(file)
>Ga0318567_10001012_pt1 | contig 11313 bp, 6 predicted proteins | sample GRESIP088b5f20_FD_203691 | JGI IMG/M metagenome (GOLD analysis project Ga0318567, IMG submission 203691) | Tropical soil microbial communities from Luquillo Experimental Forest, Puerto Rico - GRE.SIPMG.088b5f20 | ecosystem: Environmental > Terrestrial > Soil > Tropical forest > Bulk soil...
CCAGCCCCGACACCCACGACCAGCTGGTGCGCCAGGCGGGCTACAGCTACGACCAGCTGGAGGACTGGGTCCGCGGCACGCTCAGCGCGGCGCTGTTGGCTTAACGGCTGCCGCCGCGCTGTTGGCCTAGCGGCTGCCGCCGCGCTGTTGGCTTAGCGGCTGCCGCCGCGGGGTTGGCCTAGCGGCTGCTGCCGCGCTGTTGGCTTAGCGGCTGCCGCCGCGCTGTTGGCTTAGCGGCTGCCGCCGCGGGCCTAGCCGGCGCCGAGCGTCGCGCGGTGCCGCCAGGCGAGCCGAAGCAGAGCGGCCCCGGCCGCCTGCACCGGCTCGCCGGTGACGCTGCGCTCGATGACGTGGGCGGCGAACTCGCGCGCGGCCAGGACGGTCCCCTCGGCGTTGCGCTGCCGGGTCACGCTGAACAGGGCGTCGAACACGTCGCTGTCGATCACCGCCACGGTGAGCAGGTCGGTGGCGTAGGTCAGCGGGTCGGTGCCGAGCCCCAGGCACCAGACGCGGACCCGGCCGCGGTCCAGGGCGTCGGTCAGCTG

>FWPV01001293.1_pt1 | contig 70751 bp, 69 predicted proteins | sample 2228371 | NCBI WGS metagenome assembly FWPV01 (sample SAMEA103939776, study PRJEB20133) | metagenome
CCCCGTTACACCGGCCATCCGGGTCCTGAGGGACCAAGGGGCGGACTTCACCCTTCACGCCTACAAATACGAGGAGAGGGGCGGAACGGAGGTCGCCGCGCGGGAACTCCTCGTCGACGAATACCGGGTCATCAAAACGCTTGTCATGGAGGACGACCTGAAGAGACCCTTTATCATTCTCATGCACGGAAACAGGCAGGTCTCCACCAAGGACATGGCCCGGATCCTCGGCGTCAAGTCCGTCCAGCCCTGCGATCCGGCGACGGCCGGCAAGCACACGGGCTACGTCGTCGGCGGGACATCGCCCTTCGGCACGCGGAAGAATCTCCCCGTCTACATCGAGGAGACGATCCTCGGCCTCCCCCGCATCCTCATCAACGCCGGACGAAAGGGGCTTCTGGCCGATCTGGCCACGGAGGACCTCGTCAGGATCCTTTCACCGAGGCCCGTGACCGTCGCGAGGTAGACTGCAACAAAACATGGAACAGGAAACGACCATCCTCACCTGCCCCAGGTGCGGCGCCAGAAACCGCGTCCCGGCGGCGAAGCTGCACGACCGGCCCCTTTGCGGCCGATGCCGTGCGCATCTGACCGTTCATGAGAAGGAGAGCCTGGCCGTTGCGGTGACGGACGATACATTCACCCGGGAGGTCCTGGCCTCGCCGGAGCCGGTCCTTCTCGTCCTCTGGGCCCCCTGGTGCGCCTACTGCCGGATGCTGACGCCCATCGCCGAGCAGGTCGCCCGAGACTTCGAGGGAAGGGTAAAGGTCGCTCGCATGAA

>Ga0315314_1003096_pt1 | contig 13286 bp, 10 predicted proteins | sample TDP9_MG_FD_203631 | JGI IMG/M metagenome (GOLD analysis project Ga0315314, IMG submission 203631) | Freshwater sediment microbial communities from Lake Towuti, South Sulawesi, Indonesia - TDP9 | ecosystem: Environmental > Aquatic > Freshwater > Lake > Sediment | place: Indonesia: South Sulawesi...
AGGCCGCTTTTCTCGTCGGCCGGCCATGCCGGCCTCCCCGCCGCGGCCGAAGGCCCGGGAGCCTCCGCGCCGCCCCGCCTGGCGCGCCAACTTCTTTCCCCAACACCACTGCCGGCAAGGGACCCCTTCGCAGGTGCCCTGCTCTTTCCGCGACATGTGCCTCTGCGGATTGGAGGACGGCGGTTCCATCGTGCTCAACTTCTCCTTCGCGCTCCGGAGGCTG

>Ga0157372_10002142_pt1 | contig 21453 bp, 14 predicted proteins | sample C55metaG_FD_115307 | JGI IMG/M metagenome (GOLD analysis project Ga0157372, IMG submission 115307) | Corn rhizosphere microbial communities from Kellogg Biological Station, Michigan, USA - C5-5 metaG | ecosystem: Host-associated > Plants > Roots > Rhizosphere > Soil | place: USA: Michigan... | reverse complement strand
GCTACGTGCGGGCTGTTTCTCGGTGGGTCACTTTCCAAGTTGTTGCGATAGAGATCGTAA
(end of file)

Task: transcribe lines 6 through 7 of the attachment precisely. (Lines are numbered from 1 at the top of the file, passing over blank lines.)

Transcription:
AGGCCGCTTTTCTCGTCGGCCGGCCATGCCGGCCTCCCCGCCGCGGCCGAAGGCCCGGGAGCCTCCGCGCCGCCCCGCCTGGCGCGCCAACTTCTTTCCCCAACACCACTGCCGGCAAGGGACCCCTTCGCAGGTGCCCTGCTCTTTCCGCGACATGTGCCTCTGCGGATTGGAGGACGGCGGTTCCATCGTGCTCAACTTCTCCTTCGCGCTCCGGAGGCTG

>Ga0157372_10002142_pt1 | contig 21453 bp, 14 predicted proteins | sample C55metaG_FD_115307 | JGI IMG/M metagenome (GOLD analysis project Ga0157372, IMG submission 115307) | Corn rhizosphere microbial communities from Kellogg Biological Station, Michigan, USA - C5-5 metaG | ecosystem: Host-associated > Plants > Roots > Rhizosphere > Soil | place: USA: Michigan... | reverse complement strand